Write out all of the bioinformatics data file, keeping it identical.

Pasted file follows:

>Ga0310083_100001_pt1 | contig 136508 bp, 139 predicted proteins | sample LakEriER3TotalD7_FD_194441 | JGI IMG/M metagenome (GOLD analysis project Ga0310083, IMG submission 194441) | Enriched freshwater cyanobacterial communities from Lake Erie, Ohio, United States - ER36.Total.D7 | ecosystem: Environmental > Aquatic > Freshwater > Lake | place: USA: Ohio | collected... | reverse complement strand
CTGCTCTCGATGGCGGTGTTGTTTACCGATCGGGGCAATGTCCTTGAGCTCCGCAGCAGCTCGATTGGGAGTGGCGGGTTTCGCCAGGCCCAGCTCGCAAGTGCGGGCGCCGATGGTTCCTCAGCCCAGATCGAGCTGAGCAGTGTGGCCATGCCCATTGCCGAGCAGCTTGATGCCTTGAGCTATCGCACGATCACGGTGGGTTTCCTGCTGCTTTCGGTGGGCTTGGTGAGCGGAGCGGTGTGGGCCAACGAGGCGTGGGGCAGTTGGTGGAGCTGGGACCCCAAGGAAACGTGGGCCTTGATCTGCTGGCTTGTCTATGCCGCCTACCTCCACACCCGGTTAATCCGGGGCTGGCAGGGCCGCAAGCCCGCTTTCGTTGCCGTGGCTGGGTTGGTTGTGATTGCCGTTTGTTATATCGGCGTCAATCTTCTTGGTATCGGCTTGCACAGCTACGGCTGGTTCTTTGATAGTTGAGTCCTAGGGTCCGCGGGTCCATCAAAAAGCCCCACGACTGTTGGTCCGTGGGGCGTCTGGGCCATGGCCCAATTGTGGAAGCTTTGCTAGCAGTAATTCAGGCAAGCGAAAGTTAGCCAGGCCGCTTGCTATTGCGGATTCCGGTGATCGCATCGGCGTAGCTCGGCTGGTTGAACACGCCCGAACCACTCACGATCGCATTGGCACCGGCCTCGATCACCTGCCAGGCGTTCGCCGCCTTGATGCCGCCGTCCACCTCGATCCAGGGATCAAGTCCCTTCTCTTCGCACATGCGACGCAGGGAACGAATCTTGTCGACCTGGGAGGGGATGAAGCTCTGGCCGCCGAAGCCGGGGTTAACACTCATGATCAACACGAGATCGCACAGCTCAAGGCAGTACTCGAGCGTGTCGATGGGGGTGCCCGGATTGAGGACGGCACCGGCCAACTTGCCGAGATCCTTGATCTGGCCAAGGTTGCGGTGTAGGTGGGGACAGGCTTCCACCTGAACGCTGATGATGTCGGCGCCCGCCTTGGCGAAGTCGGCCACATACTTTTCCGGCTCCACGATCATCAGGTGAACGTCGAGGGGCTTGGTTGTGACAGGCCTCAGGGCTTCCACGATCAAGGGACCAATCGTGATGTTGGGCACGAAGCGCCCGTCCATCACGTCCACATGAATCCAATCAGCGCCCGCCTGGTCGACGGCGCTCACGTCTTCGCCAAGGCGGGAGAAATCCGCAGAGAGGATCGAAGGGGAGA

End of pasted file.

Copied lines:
>Ga0310083_100001_pt1 | contig 136508 bp, 139 predicted proteins | sample LakEriER3TotalD7_FD_194441 | JGI IMG/M metagenome (GOLD analysis project Ga0310083, IMG submission 194441) | Enriched freshwater cyanobacterial communities from Lake Erie, Ohio, United States - ER36.Total.D7 | ecosystem: Environmental > Aquatic > Freshwater > Lake | place: USA: Ohio | collected... | reverse complement strand
CTGCTCTCGATGGCGGTGTTGTTTACCGATCGGGGCAATGTCCTTGAGCTCCGCAGCAGCTCGATTGGGAGTGGCGGGTTTCGCCAGGCCCAGCTCGCAAGTGCGGGCGCCGATGGTTCCTCAGCCCAGATCGAGCTGAGCAGTGTGGCCATGCCCATTGCCGAGCAGCTTGATGCCTTGAGCTATCGCACGATCACGGTGGGTTTCCTGCTGCTTTCGGTGGGCTTGGTGAGCGGAGCGGTGTGGGCCAACGAGGCGTGGGGCAGTTGGTGGAGCTGGGACCCCAAGGAAACGTGGGCCTTGATCTGCTGGCTTGTCTATGCCGCCTACCTCCACACCCGGTTAATCCGGGGCTGGCAGGGCCGCAAGCCCGCTTTCGTTGCCGTGGCTGGGTTGGTTGTGATTGCCGTTTGTTATATCGGCGTCAATCTTCTTGGTATCGGCTTGCACAGCTACGGCTGGTTCTTTGATAGTTGAGTCCTAGGGTCCGCGGGTCCATCAAAAAGCCCCACGACTGTTGGTCCGTGGGGCGTCTGGGCCATGGCCCAATTGTGGAAGCTTTGCTAGCAGTAATTCAGGCAAGCGAAAGTTAGCCAGGCCGCTTGCTATTGCGGATTCCGGTGATCGCATCGGCGTAGCTCGGCTGGTTGAACACGCCCGAACCACTCACGATCGCATTGGCACCGGCCTCGATCACCTGCCAGGCGTTCGCCGCCTTGATGCCGCCGTCCACCTCGATCCAGGGATCAAGTCCCTTCTCTTCGCACATGCGACGCAGGGAACGAATCTTGTCGACCTGGGAGGGGATGAAGCTCTGGCCGCCGAAGCCGGGGTTAACACTCATGATCAACACGAGATCGCACAGCTCAAGGCAGTACTCGAGCGTGTCGATGGGGGTGCCCGGATTGAGGACGGCACCGGCCAACTTGCCGAGATCCTTGATCTGGCCAAGGTTGCGGTGTAGGTGGGGACAGGCTTCCACCTGAACGCTGATGATGTCGGCGCCCGCCTTGGCGAAGTCGGCCACATACTTTTCCGGCTCCACGATCATCAGGTGAACGTCGAGGGGCTTGGTTGTGACAGGCCTCAGGGCTTCCACGATCAAGGGACCAATCGTGATGTTGGGCACGAAGCGCCCGTCCATCACGTCCACATGAATCCAATCAGCGCCCGCCTGGTCGACGGCGCTCACGTCTTCGCCAAGGCGGGAGAAATCCGCAGAGAGGATCGAAGGGGAGA